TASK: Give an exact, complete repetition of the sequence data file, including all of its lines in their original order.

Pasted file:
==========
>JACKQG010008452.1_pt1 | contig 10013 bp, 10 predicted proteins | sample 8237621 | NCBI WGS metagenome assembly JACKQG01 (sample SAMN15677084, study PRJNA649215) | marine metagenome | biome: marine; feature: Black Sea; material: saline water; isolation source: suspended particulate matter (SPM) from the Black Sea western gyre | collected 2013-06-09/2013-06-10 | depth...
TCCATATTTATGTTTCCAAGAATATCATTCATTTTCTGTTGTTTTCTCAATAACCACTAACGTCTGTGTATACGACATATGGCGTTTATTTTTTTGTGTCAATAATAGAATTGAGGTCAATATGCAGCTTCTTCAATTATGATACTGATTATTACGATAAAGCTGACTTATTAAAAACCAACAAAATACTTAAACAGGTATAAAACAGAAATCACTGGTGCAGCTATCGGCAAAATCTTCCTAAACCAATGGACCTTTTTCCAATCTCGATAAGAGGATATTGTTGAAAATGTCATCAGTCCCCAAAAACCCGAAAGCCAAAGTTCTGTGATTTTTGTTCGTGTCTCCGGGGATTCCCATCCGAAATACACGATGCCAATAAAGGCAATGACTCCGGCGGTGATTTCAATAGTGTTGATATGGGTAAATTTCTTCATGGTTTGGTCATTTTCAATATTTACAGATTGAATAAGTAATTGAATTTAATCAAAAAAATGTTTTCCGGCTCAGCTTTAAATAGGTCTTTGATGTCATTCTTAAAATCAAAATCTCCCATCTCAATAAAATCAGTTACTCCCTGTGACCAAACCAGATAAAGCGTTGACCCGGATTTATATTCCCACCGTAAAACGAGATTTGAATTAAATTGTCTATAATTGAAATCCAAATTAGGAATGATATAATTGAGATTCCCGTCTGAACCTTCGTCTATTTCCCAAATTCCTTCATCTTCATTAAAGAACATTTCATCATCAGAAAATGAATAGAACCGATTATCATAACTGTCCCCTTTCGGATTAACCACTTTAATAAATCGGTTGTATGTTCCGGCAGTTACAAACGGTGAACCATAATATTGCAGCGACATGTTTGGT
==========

>JACKQG010008452.1_pt1 | contig 10013 bp, 10 predicted proteins | sample 8237621 | NCBI WGS metagenome assembly JACKQG01 (sample SAMN15677084, study PRJNA649215) | marine metagenome | biome: marine; feature: Black Sea; material: saline water; isolation source: suspended particulate matter (SPM) from the Black Sea western gyre | collected 2013-06-09/2013-06-10 | depth...
TCCATATTTATGTTTCCAAGAATATCATTCATTTTCTGTTGTTTTCTCAATAACCACTAACGTCTGTGTATACGACATATGGCGTTTATTTTTTTGTGTCAATAATAGAATTGAGGTCAATATGCAGCTTCTTCAATTATGATACTGATTATTACGATAAAGCTGACTTATTAAAAACCAACAAAATACTTAAACAGGTATAAAACAGAAATCACTGGTGCAGCTATCGGCAAAATCTTCCTAAACCAATGGACCTTTTTCCAATCTCGATAAGAGGATATTGTTGAAAATGTCATCAGTCCCCAAAAACCCGAAAGCCAAAGTTCTGTGATTTTTGTTCGTGTCTCCGGGGATTCCCATCCGAAATACACGATGCCAATAAAGGCAATGACTCCGGCGGTGATTTCAATAGTGTTGATATGGGTAAATTTCTTCATGGTTTGGTCATTTTCAATATTTACAGATTGAATAAGTAATTGAATTTAATCAAAAAAATGTTTTCCGGCTCAGCTTTAAATAGGTCTTTGATGTCATTCTTAAAATCAAAATCTCCCATCTCAATAAAATCAGTTACTCCCTGTGACCAAACCAGATAAAGCGTTGACCCGGATTTATATTCCCACCGTAAAACGAGATTTGAATTAAATTGTCTATAATTGAAATCCAAATTAGGAATGATATAATTGAGATTCCCGTCTGAACCTTCGTCTATTTCCCAAATTCCTTCATCTTCATTAAAGAACATTTCATCATCAGAAAATGAATAGAACCGATTATCATAACTGTCCCCTTTCGGATTAACCACTTTAATAAATCGGTTGTATGTTCCGGCAGTTACAAACGGTGAACCATAATATTGCAGCGACATGTTTGGT